Haydn String Quartets: Opp 42, 77, 103 – Takacs Quartet – Hyperion

by | Sep 27, 2022 | Classical CD Reviews | 0 comments

HAYDN: String Quartet in D Minor, Op. 42; String Quartet in G Major, Op. 77/1; String Quartet in F Major, Op. 77/2; String Quartet in D Minor, Op. 103 – Takacs String Quartet – Hyperion CDA68364 (9/2/22) (72:39) [Distr. by PIAS] ****  

The Takacs Quartet celebrates 48 years of musical association with this Haydn release, recorded 27-29 April 2021. The Takacs members – Edward Dusinberre and Harumi Rhodes, violins; Richard O’Neill, viola; and Andras Fejer, cello – provide seamless and ardent interpretations of the Haydn’s work, of which the Op. 42 Quartet in D Minor may occupy star status. This 1785 composition opens with a marking, Andante ed innocentemente, which designates a contrived simplicity. Rather melancholy in tone, the music builds on three motifs that rise to a pungent climax. The ensuing Menuetto in D capitalizes on the dialogue procedure of movement one, though the brief Trio in D Minor appeals to Haydn’s sense of polyphony. A serene Adagio e cantabile leads to a “learned” Finale rife with contrapuntal textures that collide with the brisk and witty content of the music. Haydn no less amuses himself by blurring the lines of sonata form, so that we never quite know where his fiery imagination will take us.

The two quartets of 1802, the Op. 77, bear a dedication to Prince Lobkowitz, the same aristocratic patron for Beethoven’s set of Op. 18. The Op. 77 represent Haydn’s final, completed work in the quartet medium. The first, in G Major, opens with a martial Allegro moderato that will eventually assume the shape of a lyrical song. Much of Schubert has been anticipated in this tramping march with spiritual aspirations. Dusinberre’s violin opposes Fejer’s cello at key periods, and the writing indulges in endless violin triplets to ensure the virtuosity of the moment. 

The Adagio in E-flat Major continues to engage first violin and cello in thoughtful dialogue. As the music unfolds in variations on the opening melody, we come to realize we are in the throes of a richly textured passacaglia. One commentator ascribes to this movement the quality of a “deep but dazzling darkness that presages much in the Romantic movement. Despite the designation Menuetto: Presto – Trio for movement three, Haydn proffers real scherzo moment, rife with agogic irregularities and wide leaps in the registers for the melodic line. The Trio in E-flat Major proves even more unruly, an irreverent peasant dance that all but requires Beethoven to take credit for it. Rustic wit dominates the Finale: Presto as well, where Dusinberre’s violin engages in gypsy bravura as the music displays Haydn’s fertile imagination, that gives this rondo any number of textural variants in a blaze of motion that no less certify the Takacs as a master ensemble.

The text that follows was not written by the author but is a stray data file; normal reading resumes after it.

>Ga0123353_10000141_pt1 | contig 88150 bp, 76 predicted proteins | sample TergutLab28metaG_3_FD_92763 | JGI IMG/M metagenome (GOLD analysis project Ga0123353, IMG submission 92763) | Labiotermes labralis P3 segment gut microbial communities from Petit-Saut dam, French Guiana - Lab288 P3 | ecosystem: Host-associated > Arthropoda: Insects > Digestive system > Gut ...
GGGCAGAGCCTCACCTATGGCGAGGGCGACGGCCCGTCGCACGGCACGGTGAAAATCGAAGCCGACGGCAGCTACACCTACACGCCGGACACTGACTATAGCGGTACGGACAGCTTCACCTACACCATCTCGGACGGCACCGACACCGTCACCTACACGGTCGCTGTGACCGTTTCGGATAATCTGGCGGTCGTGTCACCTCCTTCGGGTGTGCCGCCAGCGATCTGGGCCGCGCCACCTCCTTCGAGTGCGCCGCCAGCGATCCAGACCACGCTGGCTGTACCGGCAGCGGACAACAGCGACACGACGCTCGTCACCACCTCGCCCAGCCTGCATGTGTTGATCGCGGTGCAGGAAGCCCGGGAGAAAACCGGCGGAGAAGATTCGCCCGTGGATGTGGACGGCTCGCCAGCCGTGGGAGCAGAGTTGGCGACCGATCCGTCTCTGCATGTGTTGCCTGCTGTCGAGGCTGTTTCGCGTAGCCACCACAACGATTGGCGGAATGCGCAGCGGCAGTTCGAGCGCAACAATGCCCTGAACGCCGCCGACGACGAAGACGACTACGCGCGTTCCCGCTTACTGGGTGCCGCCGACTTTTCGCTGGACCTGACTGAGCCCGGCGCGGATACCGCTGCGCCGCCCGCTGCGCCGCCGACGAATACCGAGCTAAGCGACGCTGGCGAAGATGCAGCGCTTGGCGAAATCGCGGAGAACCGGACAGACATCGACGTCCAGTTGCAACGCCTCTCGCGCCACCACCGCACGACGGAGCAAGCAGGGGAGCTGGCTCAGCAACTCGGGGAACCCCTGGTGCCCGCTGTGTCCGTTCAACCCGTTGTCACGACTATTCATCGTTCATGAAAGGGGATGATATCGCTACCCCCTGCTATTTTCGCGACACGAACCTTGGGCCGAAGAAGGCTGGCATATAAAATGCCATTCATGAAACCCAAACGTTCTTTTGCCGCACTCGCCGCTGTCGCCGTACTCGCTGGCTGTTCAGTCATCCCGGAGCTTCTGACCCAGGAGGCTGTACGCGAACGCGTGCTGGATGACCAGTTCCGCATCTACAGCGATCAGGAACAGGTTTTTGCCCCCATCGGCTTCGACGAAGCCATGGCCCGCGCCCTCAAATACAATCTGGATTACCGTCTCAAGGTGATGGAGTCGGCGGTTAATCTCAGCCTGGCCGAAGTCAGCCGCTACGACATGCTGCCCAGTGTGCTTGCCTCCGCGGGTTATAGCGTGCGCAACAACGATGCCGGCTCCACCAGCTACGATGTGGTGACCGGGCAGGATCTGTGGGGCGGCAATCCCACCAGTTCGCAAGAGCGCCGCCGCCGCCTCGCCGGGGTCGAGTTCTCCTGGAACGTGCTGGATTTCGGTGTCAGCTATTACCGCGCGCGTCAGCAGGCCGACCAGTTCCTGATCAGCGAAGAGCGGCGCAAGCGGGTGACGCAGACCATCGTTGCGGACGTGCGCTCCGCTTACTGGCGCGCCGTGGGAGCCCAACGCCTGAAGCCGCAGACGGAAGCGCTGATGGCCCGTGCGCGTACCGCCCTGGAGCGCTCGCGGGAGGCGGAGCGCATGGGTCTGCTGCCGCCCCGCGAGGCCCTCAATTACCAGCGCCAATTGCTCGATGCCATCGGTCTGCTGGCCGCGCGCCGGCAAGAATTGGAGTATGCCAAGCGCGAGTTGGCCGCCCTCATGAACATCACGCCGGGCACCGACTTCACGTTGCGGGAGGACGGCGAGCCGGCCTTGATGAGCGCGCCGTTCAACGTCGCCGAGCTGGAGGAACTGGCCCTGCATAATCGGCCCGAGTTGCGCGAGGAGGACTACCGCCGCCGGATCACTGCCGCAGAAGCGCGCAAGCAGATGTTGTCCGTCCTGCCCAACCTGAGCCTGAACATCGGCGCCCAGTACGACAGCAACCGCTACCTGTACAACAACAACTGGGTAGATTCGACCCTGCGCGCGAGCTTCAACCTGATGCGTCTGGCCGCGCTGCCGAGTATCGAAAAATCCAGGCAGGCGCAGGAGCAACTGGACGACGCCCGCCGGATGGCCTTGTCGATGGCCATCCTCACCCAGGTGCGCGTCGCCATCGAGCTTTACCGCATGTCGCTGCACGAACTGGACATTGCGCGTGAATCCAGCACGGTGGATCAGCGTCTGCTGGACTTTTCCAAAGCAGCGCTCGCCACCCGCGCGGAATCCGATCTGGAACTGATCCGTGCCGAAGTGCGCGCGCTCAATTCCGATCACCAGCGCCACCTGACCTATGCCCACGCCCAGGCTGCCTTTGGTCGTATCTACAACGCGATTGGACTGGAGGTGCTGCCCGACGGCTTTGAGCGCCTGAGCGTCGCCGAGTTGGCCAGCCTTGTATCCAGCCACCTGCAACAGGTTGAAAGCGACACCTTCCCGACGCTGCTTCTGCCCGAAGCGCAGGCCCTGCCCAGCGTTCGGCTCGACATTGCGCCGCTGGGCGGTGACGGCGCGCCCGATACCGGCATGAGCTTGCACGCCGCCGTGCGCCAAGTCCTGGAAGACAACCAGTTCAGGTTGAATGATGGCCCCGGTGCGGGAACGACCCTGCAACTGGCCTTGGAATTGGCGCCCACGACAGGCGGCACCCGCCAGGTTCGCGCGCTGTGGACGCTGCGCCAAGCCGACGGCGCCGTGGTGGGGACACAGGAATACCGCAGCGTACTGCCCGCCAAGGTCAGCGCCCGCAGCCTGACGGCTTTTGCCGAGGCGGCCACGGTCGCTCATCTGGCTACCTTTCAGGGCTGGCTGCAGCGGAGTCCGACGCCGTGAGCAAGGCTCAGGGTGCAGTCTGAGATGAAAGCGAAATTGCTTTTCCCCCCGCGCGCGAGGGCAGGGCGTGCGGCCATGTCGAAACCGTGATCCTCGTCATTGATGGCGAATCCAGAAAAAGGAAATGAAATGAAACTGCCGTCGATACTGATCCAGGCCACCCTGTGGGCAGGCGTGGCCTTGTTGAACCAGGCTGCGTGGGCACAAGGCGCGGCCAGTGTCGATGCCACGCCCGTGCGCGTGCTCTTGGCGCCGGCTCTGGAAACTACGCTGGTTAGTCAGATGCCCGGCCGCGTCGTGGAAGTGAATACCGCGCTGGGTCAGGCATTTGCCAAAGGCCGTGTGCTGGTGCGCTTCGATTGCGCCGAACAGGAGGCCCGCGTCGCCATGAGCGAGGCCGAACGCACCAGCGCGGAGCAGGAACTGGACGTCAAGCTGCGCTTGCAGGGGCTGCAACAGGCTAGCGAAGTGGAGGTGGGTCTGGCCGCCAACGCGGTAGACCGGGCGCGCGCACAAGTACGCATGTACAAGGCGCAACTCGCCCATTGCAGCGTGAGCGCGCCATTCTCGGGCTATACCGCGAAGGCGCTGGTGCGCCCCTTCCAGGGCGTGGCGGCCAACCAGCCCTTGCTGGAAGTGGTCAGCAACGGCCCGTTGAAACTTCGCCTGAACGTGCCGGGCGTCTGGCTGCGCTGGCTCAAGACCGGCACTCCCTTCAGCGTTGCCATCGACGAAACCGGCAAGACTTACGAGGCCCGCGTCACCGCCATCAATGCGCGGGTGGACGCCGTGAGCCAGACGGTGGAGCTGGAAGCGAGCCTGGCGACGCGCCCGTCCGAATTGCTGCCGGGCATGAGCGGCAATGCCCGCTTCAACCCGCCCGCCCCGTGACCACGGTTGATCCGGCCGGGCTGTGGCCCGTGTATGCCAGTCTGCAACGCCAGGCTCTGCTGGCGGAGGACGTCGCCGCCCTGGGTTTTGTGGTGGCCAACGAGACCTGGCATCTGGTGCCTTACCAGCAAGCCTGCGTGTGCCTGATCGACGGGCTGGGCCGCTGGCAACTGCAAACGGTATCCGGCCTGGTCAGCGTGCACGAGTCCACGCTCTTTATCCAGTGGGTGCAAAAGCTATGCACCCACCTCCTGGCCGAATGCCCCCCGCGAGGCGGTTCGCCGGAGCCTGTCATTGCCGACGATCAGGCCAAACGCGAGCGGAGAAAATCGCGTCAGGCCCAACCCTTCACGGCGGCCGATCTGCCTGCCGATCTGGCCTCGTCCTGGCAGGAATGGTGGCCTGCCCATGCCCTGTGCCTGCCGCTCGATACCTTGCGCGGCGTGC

Portrait of Franz Joseph Haydn

Franz Joseph Haydn

For his Quartet in F Major, Op. 77/2, Haydn chooses a more equitable distribution of motifs to the four instruments. This Allegro moderato engages a broad sonata form, asking second violin Harumi Rhodes to contribute contrapuntal lines to a melody that proceeds in chromatic motion. The harmonic meanderings rather borrow from the “emotional” school of C.P.E. Bach for their intense expressivity. A four-note motif recurs enough times to induce us to think ahead to “fate” in Beethoven. The sudden, unison tremolo from the group startles us, as well it must have in Lobkowitz’s court. 

The energetic Menuetto: Presto ma non troppo comes hard upon the heel of movement one, opposing triple and duple meters and all but asking us to label the music a furiant that anticipates Smetana. The textural ingenuity shines, having Fejer’s cello serve as a percussion instrument. The Trio section occurs in D-flat Major, the music veiled in pianissimo intimacies. The Andante takes us the tenor of the music in D Major, engaging Dusinberre and Fejer in a duet not too far from “Three Blind Mice.” All four instruments dip down into their low registers to intensity the affect. The walking tempo then progresses as a rondo with variations. The cello’s soaring tone, including filigree on the high A, adds a distinctive ardency to the D Minor episode. In fact, the rich tapestry of this one movement may well justify the entire price of admission. The Finale: Vivace assai exploits the prior tugs between duple and triple meters, here in a hybrid dance form, part polonaise and part Slavonic country-dance, replete with bagpipes. The joy of writing quick and brilliant counterpoint has effected a master stroke here in this exuberant demonstration of creative imagination, which the Takacs relishes from the opening notes.

Two “interior” movements constitute Haydn’s 1804 Quartet in D Minor, Op. 103, a work contemporaneous with Beethoven’s Eroica. The Andante grazioso is set in B-flat Major, richly chromatic, with passing canon effects. The modulations in this movement prove quite audacious, moving far afield into G-flat, C# Minor, and E Major. The coda bathes us in a valedictory glow, touched by melancholy. Haydn, at 72 years of age, already may have felt his energies in decline, which may explain the music’s unfinished state. The Menuetto (ma non troppo presto) that marks his last effort, offers rambunctious, martial energy that relies on chromatic texture and disruptive rhythmic thrusts. Dusinberre’s violin has some concertante bravado to offer, and the Trio section attempts to find relative quiet in the major mode.  Nevertheless, the succeeding octave passages and tentative stops and starts suggest what we now interpret as a pre-Romantic impulse to invest the quartet medium with a profound urgency.

—Gary Lemco    

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